WASHINGTON — President Trump renewed his call for drug traffickers to get the death penalty on Monday, saying he wants to emulate countries with “no tolerance” policies that execute drug dealers.
“We can have all the blue-ribbon committees we want, but if we don’t get tough on drug dealers we’re wasting our time,” he said in New Hampshire, a state whose overdose rate is twice the national average. “And that toughness includes the death penalty.”
Trump did not give any specifics about how his administration would enforce the death penalty, but White House Counselor Kellyanne Conway told reporters on Air Force One that the death penalty would apply to “very specific high-level cases.” And domestic policy adviser Andrew Bremberg told reporters Sunday that the Trump administration would pursue capital punishment “where it’s appropriate under current law.”
Current law allows the death penalty for drug-related cases, usually when they involve a murder by drive-by shooting, with firearm offense or of a police officer.
But there are also drug kingpin provisions that allow the death penalty for traffickers who generate more than $20 million in drug sales. It’s unclear whether those provisions are constitutional, however, following a 2008 Supreme Court decision that struck down the death penalty in cases where “the crime did not result, and was not intended to result, in the victim’s death.”
That case, Kentucky v. Louisiana, applied to child rape and other crimes against individuals. The Supreme Court left open the question of whether the death penalty could constitutionally apply to crimes against the state, like drug kingpin activity.
Even so, the federal death penalty is rarely carried out, and questions about the use of drugs used for lethal injections have slowed executions nationally. There are 61 federal convicts on death row — about one-fifth of them convicted of a drug-related murder — but the last federal execution happened exactly 15 years ago Sunday.
Trump argued that drug traffickers are killing people with powerful synthetic opioids just as if they shot them with a gun. “Some of these drug dealers will kill thousands of people in their lifetimes, and destroy the lives of many more people than that,” he said. “And yet if you kill one person you get the death penalty or you go to jail for life.”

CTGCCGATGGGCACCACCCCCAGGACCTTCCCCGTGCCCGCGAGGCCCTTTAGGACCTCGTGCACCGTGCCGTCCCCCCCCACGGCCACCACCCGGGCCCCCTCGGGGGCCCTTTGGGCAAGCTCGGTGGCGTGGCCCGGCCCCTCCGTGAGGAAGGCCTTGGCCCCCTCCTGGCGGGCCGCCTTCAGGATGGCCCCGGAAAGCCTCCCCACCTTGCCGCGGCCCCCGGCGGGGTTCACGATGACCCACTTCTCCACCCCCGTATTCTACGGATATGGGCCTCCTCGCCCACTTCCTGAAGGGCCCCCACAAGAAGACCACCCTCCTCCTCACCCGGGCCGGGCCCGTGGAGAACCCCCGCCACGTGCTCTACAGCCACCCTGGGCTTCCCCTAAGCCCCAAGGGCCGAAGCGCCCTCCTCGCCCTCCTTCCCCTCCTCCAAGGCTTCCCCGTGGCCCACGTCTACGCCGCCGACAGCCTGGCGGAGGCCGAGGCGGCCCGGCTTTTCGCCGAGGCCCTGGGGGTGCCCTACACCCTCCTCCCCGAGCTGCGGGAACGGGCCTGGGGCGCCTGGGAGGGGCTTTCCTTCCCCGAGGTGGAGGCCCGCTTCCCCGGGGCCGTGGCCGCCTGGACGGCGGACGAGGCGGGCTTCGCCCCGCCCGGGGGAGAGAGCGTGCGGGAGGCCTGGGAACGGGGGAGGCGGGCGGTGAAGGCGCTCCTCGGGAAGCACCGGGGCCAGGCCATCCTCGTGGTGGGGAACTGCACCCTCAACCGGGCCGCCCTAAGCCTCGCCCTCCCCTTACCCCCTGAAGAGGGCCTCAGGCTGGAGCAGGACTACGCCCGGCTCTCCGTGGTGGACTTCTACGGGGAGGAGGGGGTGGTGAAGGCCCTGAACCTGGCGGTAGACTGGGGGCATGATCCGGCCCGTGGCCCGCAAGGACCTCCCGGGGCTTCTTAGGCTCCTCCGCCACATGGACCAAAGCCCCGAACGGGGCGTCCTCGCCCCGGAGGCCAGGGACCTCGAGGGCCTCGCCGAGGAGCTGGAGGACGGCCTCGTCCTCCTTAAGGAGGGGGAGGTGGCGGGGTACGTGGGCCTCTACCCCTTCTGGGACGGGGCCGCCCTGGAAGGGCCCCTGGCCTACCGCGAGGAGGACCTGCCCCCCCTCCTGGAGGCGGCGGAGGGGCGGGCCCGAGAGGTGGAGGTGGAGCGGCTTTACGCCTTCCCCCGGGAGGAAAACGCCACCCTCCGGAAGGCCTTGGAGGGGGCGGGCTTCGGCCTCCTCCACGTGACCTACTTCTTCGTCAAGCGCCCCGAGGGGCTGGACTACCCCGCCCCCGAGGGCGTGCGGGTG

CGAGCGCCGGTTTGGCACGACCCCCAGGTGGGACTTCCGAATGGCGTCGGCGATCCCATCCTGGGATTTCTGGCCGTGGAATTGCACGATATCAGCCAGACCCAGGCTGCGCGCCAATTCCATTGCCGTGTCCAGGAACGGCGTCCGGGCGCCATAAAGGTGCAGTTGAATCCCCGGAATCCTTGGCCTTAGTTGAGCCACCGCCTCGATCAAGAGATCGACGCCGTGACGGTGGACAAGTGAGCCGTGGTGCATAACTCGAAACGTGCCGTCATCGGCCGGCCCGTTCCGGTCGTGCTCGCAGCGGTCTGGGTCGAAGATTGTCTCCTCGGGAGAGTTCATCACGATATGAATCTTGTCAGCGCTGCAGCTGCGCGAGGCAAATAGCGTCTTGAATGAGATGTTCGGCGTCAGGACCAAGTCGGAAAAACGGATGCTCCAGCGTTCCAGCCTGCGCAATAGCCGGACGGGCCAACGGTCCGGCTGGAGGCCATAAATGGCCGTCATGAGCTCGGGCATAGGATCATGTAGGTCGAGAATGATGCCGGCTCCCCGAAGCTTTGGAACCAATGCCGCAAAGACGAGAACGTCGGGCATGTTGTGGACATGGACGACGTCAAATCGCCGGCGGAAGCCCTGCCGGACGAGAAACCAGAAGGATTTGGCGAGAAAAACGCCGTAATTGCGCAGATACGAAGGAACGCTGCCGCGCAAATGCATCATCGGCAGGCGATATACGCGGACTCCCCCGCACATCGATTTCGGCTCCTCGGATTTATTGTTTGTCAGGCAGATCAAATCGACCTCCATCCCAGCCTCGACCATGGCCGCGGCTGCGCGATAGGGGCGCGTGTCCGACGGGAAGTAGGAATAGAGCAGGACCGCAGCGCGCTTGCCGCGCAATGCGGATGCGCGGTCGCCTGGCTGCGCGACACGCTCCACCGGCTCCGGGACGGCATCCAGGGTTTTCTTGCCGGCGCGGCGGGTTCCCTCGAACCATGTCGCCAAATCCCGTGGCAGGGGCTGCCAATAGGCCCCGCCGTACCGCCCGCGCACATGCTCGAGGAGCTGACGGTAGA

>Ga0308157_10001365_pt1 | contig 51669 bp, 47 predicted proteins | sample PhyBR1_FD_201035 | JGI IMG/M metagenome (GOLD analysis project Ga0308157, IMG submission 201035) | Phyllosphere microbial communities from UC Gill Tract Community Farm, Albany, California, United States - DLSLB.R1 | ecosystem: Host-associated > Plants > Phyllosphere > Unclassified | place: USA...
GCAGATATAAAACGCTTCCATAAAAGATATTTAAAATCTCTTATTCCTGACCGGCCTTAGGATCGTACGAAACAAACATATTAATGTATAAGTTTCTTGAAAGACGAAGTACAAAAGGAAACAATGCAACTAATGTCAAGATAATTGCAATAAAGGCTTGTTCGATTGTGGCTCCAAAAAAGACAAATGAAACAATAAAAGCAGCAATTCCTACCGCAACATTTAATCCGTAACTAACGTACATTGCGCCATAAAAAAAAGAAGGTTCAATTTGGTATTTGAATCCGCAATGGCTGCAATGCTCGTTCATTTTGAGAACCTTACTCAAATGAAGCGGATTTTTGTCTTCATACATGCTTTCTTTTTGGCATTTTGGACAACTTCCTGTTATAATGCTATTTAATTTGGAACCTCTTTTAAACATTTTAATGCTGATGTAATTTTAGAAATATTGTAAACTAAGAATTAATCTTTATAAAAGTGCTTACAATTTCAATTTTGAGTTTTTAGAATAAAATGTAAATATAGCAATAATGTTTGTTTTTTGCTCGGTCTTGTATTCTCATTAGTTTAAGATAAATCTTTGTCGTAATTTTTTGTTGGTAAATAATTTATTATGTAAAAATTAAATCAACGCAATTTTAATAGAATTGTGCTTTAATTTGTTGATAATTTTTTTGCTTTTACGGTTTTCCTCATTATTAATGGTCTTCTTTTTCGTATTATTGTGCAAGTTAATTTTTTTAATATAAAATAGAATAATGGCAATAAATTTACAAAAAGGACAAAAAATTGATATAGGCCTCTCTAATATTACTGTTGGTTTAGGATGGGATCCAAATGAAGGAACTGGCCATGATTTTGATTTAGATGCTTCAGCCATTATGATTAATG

Over the past several weeks, Trump has talked approvingly of regimes in China, the Philippines and Singapore that execute drug dealers — in some cases without due process.
“I won’t mention names, but you know the countries l’m taking about,” he said Monday. “Take a look at some of these countries where they don’t play games. They don’t have a drug problem.”
More: Congress prepares to take on opioid crisis amid evidence the epidemic is growing worse
In his speech in Manchester, N.H., Monday, Trump pledged to reduce over-prescription of opioids, and research less addictive painkillers. And he suggested that the federal government may join state attorneys general in suing drug companies found to have used deceptive sales practices to push addictive medicines.
“Whether you are a dealer or doctor or trafficker or manufacturer and you break the law and peddle these deadly poisons, we will find you, we will charge you and we will hold you accountable,” Trump said. “We have got to get tough. This isn’t about nice anymore.”
Trump also emphasized prevention, including a public awareness campaign — called “The Crisis Next Door” — to discourage painkillers abuse and get people to safely dispose of unneeded medication.
And he said his administration would work to make naloxone — an anti-overdose drug marketed under the brand name Narcan — available to school nurses, police and firefighters.
Over more than half an hour, Trump also went on extended asides about the need for a wall along the Mexican border, an end to so-called “sanctuary cities,” prescription drug prices and “right to try” legislation to allow terminally ill people to take experimental medicines.
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